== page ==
The Romanian regulations stipulate that a descendant of a Romanian citizen shall be recognized as Romanian in any of the following cases:
- In accordance with Section 5 of the citizenship law: A child born to a Romanian who currently holds Romanian citizenship will be recognized as a Romanian citizen even if born outside the borders of Romania. The length of the process of obtaining citizenship under this section ranges between one and two years.
- In accordance with Section 10 of the citizenship law: Children and also grandchildren of Romanian citizens born within the current borders of the state will be able to legally become citizens. This also includes cases in which the Romanian ancestor no longer holds Romanian citizenship.
- In accordance with Section 11 of the citizenship law: This section expands the range of eligibility to include great grandchildren of the original eligibility holder. The Section also refers to birth in the territory of “Greater Romania,” that is – the ancient broader borders, which contain the territories of Transylvania, Bukovina and Bessarabia. Currently, these territories belong to other countries such as Hungary, Ukraine, Bulgaria, Poland, and former Yugoslavia. If your grandparents were born in these areas, you are officially eligible to apply for Romanian citizenship.
Descendants of Romanian Citizens from Within the Borders of Present-Day Romania
This section aims to reinforce and clarify the above points.
If your parents or grandparents have lost their Romanian citizenship, you are still eligible for a Romanian passport. If you are the grandchild or child of a person born within the borders of present-day Romania, but one of the parents or grandparents has lost his Romanian citizenship due to immigration, you may legally restore the citizenship in accordance with Section 10 of the law. In this case, both children and grandchildren are eligible, as stated above.
Moreover, under Section 10 of the law, you will not be asked to renounce your additional citizenship in order to obtain Romanian citizenship. In addition, you will not have to reside in Romania in order to acquire citizenship under this section of the law.
Descendants of Romanian Citizens from Within the Borders of “Greater Romania”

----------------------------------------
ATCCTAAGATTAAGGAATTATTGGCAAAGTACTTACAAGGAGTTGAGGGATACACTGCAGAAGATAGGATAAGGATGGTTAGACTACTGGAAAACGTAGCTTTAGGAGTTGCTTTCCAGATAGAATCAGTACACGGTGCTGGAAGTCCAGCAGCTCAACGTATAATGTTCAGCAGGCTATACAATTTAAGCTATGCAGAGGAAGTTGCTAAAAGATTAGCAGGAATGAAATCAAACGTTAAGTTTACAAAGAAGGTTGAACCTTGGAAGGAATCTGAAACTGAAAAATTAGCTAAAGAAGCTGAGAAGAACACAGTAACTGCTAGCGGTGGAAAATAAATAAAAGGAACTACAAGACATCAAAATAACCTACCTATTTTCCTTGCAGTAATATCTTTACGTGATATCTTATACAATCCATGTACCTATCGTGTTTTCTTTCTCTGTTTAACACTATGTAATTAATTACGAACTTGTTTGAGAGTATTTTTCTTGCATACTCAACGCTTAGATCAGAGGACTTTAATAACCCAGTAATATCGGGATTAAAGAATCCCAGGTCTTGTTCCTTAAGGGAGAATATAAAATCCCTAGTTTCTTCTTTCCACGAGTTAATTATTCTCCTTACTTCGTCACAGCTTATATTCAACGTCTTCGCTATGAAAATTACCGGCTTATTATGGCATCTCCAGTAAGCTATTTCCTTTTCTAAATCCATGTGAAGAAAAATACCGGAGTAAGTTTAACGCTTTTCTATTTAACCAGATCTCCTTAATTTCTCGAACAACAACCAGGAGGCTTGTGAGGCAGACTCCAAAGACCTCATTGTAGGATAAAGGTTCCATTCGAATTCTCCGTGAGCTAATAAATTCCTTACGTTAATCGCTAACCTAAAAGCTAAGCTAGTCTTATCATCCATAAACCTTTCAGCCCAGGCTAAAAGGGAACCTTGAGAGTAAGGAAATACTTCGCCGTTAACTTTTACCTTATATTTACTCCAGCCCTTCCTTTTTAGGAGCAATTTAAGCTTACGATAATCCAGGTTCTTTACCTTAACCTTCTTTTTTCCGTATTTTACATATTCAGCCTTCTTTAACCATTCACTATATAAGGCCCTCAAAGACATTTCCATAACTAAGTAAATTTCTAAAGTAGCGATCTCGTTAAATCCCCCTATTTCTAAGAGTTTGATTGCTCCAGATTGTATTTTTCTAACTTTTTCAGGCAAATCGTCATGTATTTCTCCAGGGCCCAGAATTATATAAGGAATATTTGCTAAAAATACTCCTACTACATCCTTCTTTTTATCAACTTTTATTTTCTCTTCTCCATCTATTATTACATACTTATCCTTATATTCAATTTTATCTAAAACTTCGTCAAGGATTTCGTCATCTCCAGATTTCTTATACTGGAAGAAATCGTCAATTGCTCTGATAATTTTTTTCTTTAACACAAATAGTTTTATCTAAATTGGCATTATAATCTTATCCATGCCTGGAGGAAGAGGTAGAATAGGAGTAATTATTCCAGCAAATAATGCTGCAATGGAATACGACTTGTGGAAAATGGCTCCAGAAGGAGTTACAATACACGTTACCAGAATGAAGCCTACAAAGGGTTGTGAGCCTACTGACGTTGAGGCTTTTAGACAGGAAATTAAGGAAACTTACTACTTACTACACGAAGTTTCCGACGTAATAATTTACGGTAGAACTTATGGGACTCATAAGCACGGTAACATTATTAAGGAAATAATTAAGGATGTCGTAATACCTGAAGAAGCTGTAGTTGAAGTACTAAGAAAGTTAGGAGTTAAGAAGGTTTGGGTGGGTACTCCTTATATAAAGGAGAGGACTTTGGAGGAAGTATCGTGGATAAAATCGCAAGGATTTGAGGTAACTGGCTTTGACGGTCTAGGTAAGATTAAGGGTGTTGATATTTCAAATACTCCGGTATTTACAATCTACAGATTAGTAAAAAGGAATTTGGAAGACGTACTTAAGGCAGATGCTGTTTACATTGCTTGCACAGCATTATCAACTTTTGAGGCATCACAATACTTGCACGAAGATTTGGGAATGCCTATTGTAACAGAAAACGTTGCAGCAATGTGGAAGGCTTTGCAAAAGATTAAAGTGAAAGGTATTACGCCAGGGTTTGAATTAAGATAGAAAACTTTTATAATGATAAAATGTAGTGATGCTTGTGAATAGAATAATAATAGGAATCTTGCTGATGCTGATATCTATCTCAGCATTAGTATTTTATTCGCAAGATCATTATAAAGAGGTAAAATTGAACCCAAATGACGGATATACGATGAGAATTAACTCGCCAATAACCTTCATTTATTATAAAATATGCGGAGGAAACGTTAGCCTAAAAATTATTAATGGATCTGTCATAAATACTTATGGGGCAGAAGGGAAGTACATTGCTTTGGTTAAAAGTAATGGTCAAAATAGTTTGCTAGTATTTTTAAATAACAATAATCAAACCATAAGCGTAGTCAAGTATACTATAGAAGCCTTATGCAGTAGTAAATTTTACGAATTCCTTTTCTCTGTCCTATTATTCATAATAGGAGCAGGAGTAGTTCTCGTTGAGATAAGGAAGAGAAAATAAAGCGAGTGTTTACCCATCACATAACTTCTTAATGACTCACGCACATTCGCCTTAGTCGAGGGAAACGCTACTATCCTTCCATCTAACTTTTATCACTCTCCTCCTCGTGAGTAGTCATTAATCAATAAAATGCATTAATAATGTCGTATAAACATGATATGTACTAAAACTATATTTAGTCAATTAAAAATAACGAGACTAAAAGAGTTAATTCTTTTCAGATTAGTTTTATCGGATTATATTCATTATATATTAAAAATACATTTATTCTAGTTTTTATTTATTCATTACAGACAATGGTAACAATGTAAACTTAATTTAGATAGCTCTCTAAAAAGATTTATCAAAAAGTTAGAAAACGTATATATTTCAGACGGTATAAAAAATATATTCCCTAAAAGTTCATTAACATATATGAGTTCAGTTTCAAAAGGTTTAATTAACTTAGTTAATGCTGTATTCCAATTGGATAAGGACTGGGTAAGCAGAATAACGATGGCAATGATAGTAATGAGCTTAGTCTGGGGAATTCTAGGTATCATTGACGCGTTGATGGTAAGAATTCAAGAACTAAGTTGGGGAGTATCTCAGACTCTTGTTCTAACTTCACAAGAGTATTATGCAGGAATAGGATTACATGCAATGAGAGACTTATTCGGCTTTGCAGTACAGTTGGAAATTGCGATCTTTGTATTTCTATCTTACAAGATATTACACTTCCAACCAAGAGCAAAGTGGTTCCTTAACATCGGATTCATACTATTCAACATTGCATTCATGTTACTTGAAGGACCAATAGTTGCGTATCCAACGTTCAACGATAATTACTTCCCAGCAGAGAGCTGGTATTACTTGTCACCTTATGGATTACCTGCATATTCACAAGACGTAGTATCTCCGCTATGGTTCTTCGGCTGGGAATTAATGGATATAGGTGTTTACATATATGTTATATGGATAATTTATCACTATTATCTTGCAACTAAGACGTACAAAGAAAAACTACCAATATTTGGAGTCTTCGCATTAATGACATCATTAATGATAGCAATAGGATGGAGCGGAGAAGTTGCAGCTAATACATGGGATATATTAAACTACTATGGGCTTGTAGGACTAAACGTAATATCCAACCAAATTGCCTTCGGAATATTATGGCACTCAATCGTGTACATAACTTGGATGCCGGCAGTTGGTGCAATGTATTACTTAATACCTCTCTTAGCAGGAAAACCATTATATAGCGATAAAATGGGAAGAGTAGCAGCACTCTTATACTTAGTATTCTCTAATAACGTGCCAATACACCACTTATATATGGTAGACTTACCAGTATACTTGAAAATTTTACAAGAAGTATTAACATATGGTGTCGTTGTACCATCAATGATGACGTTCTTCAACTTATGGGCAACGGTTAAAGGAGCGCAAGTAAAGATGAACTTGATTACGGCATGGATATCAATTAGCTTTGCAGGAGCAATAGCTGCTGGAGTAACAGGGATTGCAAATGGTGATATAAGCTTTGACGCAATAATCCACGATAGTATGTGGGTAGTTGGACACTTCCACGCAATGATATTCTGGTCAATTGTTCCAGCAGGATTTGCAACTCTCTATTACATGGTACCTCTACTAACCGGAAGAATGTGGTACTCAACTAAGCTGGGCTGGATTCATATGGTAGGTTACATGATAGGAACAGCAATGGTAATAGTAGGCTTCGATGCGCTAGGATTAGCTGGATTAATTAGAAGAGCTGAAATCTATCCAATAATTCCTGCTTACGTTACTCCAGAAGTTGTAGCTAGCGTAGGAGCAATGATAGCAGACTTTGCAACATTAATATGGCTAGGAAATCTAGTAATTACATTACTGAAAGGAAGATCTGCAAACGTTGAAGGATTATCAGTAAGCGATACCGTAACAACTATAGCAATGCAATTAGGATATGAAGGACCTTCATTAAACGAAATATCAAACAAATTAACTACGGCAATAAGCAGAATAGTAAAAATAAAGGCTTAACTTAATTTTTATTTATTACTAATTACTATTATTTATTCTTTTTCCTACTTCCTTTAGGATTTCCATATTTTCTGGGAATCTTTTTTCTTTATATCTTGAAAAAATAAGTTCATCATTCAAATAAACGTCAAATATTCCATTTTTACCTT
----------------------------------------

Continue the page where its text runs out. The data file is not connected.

In the period between the world wars, Romania controlled a much more extensive territory than it does today. During this period, regions such as Bukovina, Transylvania, and Bessarabia formed a unified part of the historic state now called “Greater Romania.” As mentioned above, these territories now belong to countries such as Moldova, Ukraine, Poland, Bulgaria, Hungary, and former Yugoslavia.
If your ancestors were born in the said territories but unexpectedly lost their citizenship (due to the border changes that took place), know that you are entitled to Romanian citizenship under Section 11 of the law. Under this Section, candidates are entitled to restore legally lost citizenship of a parent, grandparent, or great-grandparent.
How Do You Obtain Romanian Citizenship?
There are four different ways to acquire Romanian citizenship. To be recognized by the Romanian authorities as a legitimate candidate for citizenship, you must give them convincing reasons. We have compiled for you the four most common arguments that our clients use to obtain Romanian citizenship:
- Right of birth: Any child born to at least one Romanian parent is entitled to receive citizenship upon birth. This eligibility holds no matter where the child was born, in Romania or somewhere else. In addition, any child born in Romania whose parents do not have local citizenship will be recognized as eligible for Romanian citizenship.
- Right to restore citizenship: Any person who has lost his Romanian citizenship is entitled to restore it if he chooses. Also, any child or grandchild of a person who has lost his citizenship is entitled to restore it, as well.